© 2023 Maine Public | Registered 501(c)(3) EIN: 22-3171529
header.jpg
Play Live Radio
Next Up:
0:00
0:00
Available On Air Stations

Biologists say avian flu is likely causing dead birds to wash up along coastal Maine

Biden Bird Deaths
Robert F. Bukaty
/
AP
FILE - In this Aug. 18, 2021, file photo a cormorant flies in looking for an available piling on which to land, in Portland, Maine.

State officials say they've been getting daily reports of dead birds washing up across coastal Maine, which they attribute to an outbreak of avian influenza.

Brad Allen, a wildlife biologist with the Maine Department of Inland Fisheries and Wildlife, said while waterfowl can become infected with avian flu, they aren't typically known to die from it. He suspects that many of the birds who've died recently have other risk factors.

"And I kind of liken it to a pre-existing condition in humans around COVID-19," Allen said. "The virus itself might not kill you, but if you have other issues going on, they might put you over the top."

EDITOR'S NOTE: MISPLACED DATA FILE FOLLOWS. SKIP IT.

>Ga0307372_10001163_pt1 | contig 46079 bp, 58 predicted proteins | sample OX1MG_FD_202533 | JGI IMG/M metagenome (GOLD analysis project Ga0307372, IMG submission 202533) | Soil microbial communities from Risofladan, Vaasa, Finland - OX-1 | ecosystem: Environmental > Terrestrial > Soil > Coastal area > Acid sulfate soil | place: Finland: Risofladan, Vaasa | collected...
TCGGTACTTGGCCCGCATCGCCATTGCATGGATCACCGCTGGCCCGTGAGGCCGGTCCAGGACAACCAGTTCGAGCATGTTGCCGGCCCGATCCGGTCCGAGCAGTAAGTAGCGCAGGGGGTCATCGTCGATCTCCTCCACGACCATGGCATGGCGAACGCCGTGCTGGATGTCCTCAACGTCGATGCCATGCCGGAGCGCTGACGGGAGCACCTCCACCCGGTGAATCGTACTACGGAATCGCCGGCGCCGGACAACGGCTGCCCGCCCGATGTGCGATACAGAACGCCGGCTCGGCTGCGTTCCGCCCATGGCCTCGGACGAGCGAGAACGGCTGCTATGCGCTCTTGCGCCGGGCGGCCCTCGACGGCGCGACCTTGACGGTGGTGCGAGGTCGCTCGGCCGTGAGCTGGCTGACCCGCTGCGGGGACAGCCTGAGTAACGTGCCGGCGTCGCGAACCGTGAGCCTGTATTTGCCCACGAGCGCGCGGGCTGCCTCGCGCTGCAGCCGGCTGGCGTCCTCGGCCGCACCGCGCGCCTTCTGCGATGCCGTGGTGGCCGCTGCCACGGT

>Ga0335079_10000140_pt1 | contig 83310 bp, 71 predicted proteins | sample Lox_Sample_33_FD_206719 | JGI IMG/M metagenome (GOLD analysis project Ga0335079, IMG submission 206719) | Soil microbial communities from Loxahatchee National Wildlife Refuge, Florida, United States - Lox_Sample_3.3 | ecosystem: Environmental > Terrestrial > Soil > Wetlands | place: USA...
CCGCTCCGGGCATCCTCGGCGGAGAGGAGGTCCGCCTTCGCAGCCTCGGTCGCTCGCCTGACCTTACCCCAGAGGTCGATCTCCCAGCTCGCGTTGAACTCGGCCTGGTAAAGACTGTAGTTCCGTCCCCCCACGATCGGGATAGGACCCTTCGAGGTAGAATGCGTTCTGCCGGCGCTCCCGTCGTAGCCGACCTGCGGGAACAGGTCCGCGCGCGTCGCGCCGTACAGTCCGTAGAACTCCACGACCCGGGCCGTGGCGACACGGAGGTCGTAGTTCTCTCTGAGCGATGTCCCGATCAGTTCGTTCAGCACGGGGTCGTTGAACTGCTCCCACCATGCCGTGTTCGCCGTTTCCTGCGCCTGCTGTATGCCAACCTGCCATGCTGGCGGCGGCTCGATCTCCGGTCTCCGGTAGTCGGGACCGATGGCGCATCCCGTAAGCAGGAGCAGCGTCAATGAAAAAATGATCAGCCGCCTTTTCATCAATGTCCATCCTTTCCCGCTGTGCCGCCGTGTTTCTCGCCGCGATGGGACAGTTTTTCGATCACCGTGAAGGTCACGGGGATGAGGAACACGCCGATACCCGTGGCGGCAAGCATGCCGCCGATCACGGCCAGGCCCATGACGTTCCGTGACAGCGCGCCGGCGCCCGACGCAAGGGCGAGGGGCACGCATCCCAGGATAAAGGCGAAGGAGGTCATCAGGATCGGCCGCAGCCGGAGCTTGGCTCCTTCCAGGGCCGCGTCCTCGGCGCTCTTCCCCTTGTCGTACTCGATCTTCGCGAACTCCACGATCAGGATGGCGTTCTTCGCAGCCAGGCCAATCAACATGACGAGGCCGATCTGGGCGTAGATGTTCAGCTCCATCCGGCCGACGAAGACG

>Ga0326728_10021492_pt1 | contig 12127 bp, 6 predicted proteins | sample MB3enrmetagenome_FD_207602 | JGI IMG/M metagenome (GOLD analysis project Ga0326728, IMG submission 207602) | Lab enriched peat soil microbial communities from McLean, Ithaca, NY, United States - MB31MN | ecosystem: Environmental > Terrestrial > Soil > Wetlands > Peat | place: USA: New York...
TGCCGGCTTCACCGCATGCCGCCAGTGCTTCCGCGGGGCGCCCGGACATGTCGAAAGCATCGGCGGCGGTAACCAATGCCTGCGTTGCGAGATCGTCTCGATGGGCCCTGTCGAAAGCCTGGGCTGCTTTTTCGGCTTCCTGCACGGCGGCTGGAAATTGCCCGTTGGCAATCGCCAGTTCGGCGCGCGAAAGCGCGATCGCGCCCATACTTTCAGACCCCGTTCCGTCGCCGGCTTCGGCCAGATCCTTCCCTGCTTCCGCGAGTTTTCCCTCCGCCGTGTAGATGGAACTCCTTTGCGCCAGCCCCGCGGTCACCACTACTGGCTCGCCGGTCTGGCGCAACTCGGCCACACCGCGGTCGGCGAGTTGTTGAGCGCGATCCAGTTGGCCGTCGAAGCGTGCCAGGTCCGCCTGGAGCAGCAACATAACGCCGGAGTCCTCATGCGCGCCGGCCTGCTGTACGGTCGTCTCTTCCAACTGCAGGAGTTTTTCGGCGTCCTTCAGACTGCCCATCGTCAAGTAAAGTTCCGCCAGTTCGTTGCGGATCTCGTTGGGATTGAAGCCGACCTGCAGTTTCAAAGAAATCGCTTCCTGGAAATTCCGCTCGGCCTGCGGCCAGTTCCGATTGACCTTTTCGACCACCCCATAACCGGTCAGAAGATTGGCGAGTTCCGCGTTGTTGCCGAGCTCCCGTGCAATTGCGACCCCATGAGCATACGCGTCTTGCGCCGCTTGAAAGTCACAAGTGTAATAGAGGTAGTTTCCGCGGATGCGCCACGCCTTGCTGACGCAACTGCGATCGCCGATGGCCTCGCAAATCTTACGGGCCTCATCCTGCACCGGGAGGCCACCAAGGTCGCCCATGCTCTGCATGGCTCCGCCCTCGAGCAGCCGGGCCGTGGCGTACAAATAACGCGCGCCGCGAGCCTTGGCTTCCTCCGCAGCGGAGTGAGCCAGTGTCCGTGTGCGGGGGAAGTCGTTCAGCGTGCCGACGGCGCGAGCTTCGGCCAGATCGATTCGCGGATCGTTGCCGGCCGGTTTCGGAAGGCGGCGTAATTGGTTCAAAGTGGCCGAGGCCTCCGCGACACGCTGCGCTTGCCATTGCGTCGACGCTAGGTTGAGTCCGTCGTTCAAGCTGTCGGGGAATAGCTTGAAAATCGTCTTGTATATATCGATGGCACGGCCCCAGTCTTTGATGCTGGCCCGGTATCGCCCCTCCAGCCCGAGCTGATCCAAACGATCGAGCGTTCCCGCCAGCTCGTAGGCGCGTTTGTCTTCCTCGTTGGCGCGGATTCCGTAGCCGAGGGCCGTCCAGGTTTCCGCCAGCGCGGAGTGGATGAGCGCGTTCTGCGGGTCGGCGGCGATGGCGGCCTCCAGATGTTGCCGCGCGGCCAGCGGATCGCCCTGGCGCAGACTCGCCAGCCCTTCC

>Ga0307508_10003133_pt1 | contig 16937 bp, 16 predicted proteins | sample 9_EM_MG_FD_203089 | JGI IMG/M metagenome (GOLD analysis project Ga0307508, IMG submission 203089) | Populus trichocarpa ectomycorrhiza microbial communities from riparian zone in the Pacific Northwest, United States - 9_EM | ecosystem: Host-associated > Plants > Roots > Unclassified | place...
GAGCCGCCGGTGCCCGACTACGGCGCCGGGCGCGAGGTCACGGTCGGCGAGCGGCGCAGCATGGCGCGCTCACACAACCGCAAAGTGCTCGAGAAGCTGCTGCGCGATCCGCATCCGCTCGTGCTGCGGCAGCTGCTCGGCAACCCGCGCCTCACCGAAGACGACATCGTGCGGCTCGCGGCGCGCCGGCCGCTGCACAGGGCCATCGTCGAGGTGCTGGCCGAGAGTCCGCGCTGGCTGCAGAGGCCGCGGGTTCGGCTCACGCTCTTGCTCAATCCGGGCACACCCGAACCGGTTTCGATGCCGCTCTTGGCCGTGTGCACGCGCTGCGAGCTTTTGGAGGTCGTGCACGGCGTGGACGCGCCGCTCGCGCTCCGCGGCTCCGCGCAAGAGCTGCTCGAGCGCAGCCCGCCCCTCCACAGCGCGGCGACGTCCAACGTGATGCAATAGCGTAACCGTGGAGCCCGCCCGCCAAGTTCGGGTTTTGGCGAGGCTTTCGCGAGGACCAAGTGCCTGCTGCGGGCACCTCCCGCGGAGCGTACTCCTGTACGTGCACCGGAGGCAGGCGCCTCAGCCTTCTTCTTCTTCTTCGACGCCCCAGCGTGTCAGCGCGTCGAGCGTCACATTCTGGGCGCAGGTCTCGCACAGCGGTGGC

Allen said the department is still waiting to get test results back from labs on recently collected samples of dead birds, but he said many show clear symptoms of avian influenza. And Allen said that if those birds don't come back positive for avian influenza, he's asking labs to test for other diseases, as well.

The department said that any sick or injured birds should be left alone, and that the state is working to remove them as quickly as possible.

The detection of avian influenza forced the state to quarantine and kill several backyard flocks in the early spring.

But Jim Britt, a spokesperson for the Maine Department of Agriculture, Conservation and Forestry, said that his department hasn't received a confirmed case of avian influenza since early April.

With the virus still circulating, Britt said the agency is still advising bird owners to continue to keep their birds indoors and separate from wild birds to reduce any risk of exposure.

"The bright spot, right now, is that with warming temperatures, as we get into summer, the virus is likely to die off with warmer weather. And that's good news for everyone," Britt said.

But Britt says the department expects the avian flu to return in the fall, when migratory birds begin to fly south.